Teaching pupils to develop resilience through the production of their own fragrance
Edward Roberts, assistant head at University College School Hampstead, discusses his school's partnership programme with local state pupils, which has seen them develop a business project to enhance pupils' resilience.
With the recent snow flurries across the UK, the glorious summer of 2018 now seems a lifetime ago. For many, however, the memory of Gareth Southgate’s England team reaching the semi-finals of the World Cup is still fresh in the memory. Not since 1990 had England progressed to the last four at this tournament. Gazza’s tears in Italy will never be forgotten but, in thirty years’ time, what will I remember about the latest challenge by the Three Lions to match the success of 1966? Harry Kane’s golden boot? A long-overdue win on penalties? Photos of players riding inflatable unicorns in swimming pools? I am a fanatical football fan, but strangely I can remember little about the matches last summer. Instead, my overriding memory is of a post-match interview with Gareth Southgate. I lost count of how many times he referred to his team’s resilience. With his calm, measured manner and his crisp three piece-suit he reminded me more of a deputy head leading a staff INSET on learning habits and less like the manager of the England football team.
Should I have been surprised by the repetition of the word “resilience”? It is certainly not a new term in educational circles. Martin Seligman, who some consider to be the father of positive psychology, has spent much of the last 40 years researching how to help people respond to both positive and negative events. How can an apparent failure be turned into a success and how can people better understand how a “success” has been achieved? Seligman and his colleagues at UPenn have developed a series of courses called the Penn Resilience Program. These aim to help develop cognitive and emotional fitness, strength of character and stronger relationships. Mental agility, optimism and learning how to control one’s thoughts, emotions and behaviours in the face of obstacles and challenges are all essential in helping to achieve success in life, learning or football.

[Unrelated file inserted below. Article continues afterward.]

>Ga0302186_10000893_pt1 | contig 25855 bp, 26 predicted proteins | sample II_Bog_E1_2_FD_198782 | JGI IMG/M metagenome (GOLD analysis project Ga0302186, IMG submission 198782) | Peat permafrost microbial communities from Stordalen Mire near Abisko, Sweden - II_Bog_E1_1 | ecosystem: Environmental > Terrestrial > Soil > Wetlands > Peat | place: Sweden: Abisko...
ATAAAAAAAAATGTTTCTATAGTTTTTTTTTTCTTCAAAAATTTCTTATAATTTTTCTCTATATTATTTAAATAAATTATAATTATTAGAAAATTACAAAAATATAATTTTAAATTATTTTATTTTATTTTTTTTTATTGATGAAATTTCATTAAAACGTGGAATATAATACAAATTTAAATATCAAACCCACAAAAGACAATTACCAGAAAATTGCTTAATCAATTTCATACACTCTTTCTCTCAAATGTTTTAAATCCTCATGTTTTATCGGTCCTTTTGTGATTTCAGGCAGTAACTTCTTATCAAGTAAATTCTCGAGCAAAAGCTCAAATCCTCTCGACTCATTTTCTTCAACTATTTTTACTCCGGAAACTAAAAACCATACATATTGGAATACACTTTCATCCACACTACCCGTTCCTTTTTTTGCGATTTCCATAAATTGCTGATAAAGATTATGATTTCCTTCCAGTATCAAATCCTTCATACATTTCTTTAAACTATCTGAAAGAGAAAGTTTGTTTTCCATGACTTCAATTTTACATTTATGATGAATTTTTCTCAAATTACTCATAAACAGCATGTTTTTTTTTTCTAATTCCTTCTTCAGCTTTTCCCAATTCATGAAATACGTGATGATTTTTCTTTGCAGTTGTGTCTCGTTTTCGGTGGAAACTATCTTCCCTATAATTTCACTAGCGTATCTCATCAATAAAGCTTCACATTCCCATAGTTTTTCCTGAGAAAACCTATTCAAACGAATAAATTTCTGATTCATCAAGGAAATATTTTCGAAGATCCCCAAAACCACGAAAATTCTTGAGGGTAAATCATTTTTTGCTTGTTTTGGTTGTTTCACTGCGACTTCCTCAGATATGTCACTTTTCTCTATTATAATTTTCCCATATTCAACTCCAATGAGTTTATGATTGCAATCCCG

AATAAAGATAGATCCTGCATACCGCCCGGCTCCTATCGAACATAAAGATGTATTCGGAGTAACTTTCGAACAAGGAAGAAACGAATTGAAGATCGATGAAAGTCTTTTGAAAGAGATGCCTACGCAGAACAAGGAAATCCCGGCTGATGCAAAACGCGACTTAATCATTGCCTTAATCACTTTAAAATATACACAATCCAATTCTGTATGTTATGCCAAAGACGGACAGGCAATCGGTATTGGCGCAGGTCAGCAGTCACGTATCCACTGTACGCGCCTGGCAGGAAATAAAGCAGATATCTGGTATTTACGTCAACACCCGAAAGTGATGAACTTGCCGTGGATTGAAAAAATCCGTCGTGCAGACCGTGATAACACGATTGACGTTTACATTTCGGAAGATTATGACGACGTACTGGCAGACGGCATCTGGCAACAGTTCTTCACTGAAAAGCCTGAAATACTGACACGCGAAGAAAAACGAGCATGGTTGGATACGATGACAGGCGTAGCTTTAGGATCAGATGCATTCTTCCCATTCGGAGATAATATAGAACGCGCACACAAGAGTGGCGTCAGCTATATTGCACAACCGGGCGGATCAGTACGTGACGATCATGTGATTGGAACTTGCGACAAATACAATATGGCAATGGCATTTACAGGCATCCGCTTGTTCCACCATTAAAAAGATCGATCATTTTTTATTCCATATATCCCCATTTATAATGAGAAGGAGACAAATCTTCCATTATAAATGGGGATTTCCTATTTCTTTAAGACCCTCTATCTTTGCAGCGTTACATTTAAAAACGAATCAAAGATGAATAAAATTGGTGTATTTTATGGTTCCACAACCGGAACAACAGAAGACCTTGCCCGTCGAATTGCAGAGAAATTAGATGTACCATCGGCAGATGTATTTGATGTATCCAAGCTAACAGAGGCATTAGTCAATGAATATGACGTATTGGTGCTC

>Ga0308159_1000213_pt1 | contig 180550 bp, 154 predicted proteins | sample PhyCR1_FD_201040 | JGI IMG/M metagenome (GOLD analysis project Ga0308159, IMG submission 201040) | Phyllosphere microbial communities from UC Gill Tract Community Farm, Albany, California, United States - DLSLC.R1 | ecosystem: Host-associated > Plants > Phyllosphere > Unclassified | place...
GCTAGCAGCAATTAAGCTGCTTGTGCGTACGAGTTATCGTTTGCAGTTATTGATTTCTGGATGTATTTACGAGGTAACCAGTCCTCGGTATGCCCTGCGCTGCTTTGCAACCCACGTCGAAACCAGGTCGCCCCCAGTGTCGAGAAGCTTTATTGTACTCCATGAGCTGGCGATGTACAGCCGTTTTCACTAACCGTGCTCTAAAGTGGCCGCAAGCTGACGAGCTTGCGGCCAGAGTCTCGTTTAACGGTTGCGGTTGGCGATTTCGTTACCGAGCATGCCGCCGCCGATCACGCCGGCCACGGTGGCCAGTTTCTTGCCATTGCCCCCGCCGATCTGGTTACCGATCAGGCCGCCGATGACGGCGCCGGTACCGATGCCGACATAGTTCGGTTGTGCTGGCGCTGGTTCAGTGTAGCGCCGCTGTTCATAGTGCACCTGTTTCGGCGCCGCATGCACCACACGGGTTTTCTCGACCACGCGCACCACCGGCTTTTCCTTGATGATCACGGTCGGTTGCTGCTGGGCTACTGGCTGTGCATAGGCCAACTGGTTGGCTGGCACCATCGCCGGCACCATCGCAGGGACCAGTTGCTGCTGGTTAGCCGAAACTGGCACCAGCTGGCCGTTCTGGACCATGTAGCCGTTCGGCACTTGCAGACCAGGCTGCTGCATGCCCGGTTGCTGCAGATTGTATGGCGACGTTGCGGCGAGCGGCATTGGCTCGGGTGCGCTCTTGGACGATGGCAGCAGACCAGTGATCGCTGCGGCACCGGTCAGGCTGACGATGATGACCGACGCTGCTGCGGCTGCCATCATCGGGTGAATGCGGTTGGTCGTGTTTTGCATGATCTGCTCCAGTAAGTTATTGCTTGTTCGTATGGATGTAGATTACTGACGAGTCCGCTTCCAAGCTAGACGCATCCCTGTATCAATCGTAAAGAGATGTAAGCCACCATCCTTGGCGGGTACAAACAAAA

Yet teaching resilience is at the heart of what every teacher does on a day-to-day basis. Whether the lesson is carried out in a classroom, laboratory, drama studio or on a sports field, developing greater resilience in our students is paramount. Teachers devote hours to planning suitably stretching activities which are designed to further a pupil’s understanding of a concept or skill whilst at the same time allowing them to develop greater “stickability”.
At University College School in Hampstead, resilience is one of our four Learning Values. Relationships, resourcefulness and responsibility make up the quartet, and we have endeavoured to use aspects of our partnership programme to help both pupils at UCS and our partnership schools, in further developing their resilience. A recent initiative brought Year 10 pupils from UCS together with pupils from Westminster Academy in an entrepreneurial challenge - The Next Big Scent. The pupils worked in groups over a three-month period to design and market a new fragrance, and the project finished with each group delivering a 15 minute pitch to a panel of “Dragons Den”-type judges at the offices of Estee Lauder in London. The judges were stunned by the quality of presentations and the creativity that the pupils had shown in both the creation of the products and their approaches to selling them. Over the previous three months, the pupils had met together on a weekly basis with teachers from both schools, but specific guidance was also given by Azzi Glasser, a highly-regarded perfumer and creator of the luxury fragrance brand The Perfumer’s Story. Each group contained pupils from each school, and throughout they were given the opportunity and guidance to develop their communication skills and aspects of team work. Azzi delivered key lessons in marketing but, as one would expect, the design process was not always a smooth journey. At times, the pupils had to show resilience to enable them to handle the inevitable setbacks which they experienced along the way and, whilst the presentations were all a roaring success, on reflection, the pupils recognised that they had learnt most from dealing with setbacks during this three-month journey.
The offices of Estee Lauder were a very different setting from the Spartak stadium in Moscow where the England players stepped up to take their penalties on 3rd July. But, when these groups of 15-year-olds presented their concepts to leading members of industry, no one could doubt the strength of character they showed. Most of them were extremely nervous but by focusing on the positives and by trusting in each other and in their ideas, they showed and further developed the resilience that will be vital to them both at school and in later life.